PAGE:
Why Choose a Dental Specialist

Choosing a Dental Specialist or a Dentist Who Specializes

Today’s dental patients are able to choose from a variety of innovative procedures, from dental implants that may improve their smile and their ability to eat and speak, to adult braces made from clear, almost invisible materials. When choosing a dental professional to provide the service, however, many patients may not understand the difference between a dental specialist and dentists who say they “specialize” in a particular procedure. It is an important distinction that could affect the outcome of your dental procedure.

What is a Dental Specialist?

Dental specialists are dentists who, after completing dental school, further their education by completing a multiple year residency in a specific dental specialty area.
The American Dental Association’s Council on Dental Education and Licensure currently recognizes only nine dental specialties:

  • Dental Public Health
  • Endodontics
  • Oral and Maxillofacial Pathology
  • Oral and Maxillofacial Radiology
  • Oral and Maxillofacial Surgery
  • Orthodontics and Dentofacial Orthopedics
  • Pediatric Dentistry
  • Periodontics
  • Prosthodontists

Dental specialists, as a result of their extensive training in their specialty area, have performed more procedures than dentists who “specialize” in a particular practice area. In addition, the specialist is better prepared to address unexpected problems or emergencies. They are trained to recognize such situations and effectively correct them.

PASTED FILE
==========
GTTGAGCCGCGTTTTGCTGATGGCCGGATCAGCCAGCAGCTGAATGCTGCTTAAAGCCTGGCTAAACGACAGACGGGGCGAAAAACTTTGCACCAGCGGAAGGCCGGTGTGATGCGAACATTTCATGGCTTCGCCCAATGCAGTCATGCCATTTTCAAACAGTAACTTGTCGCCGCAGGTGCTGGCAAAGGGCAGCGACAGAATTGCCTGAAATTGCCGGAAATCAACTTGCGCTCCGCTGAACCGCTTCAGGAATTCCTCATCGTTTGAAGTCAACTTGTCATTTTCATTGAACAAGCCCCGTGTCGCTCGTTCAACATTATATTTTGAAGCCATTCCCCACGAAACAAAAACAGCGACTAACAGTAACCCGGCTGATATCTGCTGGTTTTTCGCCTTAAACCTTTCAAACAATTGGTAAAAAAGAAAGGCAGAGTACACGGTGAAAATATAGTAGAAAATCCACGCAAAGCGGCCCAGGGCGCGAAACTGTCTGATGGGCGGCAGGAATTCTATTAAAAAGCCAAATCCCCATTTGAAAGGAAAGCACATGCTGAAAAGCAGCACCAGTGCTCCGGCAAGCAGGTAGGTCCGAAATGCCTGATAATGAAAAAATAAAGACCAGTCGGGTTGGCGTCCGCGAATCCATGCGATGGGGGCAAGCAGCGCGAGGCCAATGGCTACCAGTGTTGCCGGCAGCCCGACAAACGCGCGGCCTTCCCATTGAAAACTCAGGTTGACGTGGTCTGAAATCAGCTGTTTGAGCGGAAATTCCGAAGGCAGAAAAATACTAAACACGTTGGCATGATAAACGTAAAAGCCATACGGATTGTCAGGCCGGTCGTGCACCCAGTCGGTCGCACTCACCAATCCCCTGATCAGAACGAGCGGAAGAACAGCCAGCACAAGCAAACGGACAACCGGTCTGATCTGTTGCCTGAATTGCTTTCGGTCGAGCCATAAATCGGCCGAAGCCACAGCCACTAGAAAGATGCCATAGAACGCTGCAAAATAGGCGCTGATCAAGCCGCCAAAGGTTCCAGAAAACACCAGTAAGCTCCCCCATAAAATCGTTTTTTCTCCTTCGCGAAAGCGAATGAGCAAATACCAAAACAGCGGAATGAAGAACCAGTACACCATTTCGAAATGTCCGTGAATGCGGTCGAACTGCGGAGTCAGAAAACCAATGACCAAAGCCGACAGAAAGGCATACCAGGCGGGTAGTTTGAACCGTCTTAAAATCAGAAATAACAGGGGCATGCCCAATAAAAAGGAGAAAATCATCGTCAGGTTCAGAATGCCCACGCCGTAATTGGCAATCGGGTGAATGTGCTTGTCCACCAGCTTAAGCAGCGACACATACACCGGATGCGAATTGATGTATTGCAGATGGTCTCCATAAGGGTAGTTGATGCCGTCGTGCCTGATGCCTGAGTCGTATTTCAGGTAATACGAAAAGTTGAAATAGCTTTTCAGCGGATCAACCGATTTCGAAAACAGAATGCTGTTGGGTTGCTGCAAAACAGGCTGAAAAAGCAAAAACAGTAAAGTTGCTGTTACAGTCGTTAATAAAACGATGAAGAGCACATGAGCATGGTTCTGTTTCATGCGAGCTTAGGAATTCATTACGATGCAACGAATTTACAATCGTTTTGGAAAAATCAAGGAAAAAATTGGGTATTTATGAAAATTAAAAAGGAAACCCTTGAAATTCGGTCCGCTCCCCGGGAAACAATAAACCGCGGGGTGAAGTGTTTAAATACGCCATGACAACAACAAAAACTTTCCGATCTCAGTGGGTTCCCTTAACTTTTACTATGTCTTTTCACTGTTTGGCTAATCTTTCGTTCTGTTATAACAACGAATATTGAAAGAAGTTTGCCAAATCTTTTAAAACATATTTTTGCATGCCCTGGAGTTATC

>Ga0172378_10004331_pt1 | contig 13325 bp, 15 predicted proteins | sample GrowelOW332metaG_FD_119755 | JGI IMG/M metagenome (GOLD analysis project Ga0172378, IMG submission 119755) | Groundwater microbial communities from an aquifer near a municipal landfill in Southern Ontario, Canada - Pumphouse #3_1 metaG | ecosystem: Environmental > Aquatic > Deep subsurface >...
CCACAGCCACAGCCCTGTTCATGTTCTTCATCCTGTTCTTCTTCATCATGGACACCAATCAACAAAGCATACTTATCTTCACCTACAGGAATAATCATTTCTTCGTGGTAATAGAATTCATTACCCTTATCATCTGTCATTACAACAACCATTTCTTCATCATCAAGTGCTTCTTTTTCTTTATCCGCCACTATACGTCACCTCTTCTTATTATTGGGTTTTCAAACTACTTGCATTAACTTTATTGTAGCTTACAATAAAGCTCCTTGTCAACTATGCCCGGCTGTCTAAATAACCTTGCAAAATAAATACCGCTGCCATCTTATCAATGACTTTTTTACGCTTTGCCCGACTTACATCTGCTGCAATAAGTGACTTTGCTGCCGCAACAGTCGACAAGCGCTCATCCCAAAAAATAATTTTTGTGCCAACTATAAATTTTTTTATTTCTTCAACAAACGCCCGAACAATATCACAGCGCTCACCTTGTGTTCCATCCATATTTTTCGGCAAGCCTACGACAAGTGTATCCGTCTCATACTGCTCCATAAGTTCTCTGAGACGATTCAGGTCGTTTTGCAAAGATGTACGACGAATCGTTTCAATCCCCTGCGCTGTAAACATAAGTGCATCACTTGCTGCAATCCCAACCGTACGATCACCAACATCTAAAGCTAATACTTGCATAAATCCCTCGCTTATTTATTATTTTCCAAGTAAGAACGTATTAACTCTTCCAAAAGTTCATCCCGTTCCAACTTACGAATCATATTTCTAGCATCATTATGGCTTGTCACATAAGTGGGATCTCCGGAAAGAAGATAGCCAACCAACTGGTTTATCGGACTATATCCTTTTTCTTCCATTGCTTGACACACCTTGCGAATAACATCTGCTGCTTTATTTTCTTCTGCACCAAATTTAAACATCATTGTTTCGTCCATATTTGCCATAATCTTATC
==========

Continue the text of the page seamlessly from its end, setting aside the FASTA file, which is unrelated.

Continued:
What you need to know

Patients selecting a dental professional for a specialty-related procedure like wisdom teeth removal, dental implants, root canals or orthodontics should ask the following questions:

1. Are you a trained oral and maxillofacial surgeon, periodontist, orthodontist, etc? If not, what training have you had in performing this procedure?

2. How many procedures have you performed in the last six months?

3. What are the possible complications of this procedure?

4. If there are complications, how do you address them?

5. Will anesthesia be used for this procedure? If yes, who will administer the anesthetic? Who will monitor me during the procedure? What are your emergency capabilities and procedures?

6. What is your rate of success for this procedure?

Information above used with permission from the Texas Society of Oral and Maxillofacial Surgeons in Austin, TX.